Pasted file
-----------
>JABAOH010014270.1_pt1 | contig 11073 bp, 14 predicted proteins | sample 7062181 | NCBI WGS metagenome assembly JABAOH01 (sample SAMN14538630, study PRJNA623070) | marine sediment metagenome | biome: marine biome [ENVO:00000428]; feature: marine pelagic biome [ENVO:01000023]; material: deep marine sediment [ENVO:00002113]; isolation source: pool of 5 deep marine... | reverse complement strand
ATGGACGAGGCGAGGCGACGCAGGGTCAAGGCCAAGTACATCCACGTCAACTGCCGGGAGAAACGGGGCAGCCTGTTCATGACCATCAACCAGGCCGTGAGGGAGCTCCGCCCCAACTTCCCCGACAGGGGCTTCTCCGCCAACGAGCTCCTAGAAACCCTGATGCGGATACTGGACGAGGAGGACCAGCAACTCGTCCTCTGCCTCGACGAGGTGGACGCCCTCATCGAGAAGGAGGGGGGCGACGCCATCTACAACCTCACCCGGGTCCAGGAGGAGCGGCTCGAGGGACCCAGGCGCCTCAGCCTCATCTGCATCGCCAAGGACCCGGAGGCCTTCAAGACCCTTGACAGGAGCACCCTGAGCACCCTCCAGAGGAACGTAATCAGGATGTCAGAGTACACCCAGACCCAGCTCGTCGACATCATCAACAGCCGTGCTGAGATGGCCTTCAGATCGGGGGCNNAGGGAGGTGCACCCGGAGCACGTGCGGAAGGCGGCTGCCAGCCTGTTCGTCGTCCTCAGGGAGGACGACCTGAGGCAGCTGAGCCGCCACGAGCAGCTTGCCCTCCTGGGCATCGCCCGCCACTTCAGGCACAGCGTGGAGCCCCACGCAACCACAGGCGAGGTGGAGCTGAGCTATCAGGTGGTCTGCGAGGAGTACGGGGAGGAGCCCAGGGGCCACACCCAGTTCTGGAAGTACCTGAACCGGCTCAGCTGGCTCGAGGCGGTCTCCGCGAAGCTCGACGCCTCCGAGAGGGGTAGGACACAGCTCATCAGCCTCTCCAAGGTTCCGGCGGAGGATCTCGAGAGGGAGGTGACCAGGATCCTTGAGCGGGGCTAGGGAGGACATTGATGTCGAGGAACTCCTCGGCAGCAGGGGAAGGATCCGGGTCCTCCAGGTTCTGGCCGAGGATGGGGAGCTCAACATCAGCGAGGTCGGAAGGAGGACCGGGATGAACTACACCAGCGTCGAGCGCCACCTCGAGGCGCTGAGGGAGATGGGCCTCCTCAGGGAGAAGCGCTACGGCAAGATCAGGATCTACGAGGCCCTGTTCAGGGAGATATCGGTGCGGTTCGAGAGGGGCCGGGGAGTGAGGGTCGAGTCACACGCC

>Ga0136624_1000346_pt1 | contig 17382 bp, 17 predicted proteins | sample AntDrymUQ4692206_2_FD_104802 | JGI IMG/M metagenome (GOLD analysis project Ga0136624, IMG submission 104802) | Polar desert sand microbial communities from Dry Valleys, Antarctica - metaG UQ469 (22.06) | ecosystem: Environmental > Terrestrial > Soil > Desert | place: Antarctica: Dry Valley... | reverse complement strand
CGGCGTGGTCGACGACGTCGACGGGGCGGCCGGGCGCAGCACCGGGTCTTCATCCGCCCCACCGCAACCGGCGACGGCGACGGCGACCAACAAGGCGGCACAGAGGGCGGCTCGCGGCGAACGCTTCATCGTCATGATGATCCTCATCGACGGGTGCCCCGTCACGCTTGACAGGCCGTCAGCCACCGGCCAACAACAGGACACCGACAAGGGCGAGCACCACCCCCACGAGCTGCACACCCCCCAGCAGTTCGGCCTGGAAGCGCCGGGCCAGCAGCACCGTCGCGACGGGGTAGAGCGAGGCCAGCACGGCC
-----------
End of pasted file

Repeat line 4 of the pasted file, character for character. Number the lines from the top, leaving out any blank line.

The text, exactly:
CGGCGTGGTCGACGACGTCGACGGGGCGGCCGGGCGCAGCACCGGGTCTTCATCCGCCCCACCGCAACCGGCGACGGCGACGGCGACCAACAAGGCGGCACAGAGGGCGGCTCGCGGCGAACGCTTCATCGTCATGATGATCCTCATCGACGGGTGCCCCGTCACGCTTGACAGGCCGTCAGCCACCGGCCAACAACAGGACACCGACAAGGGCGAGCACCACCCCCACGAGCTGCACACCCCCCAGCAGTTCGGCCTGGAAGCGCCGGGCCAGCAGCACCGTCGCGACGGGGTAGAGCGAGGCCAGCACGGCC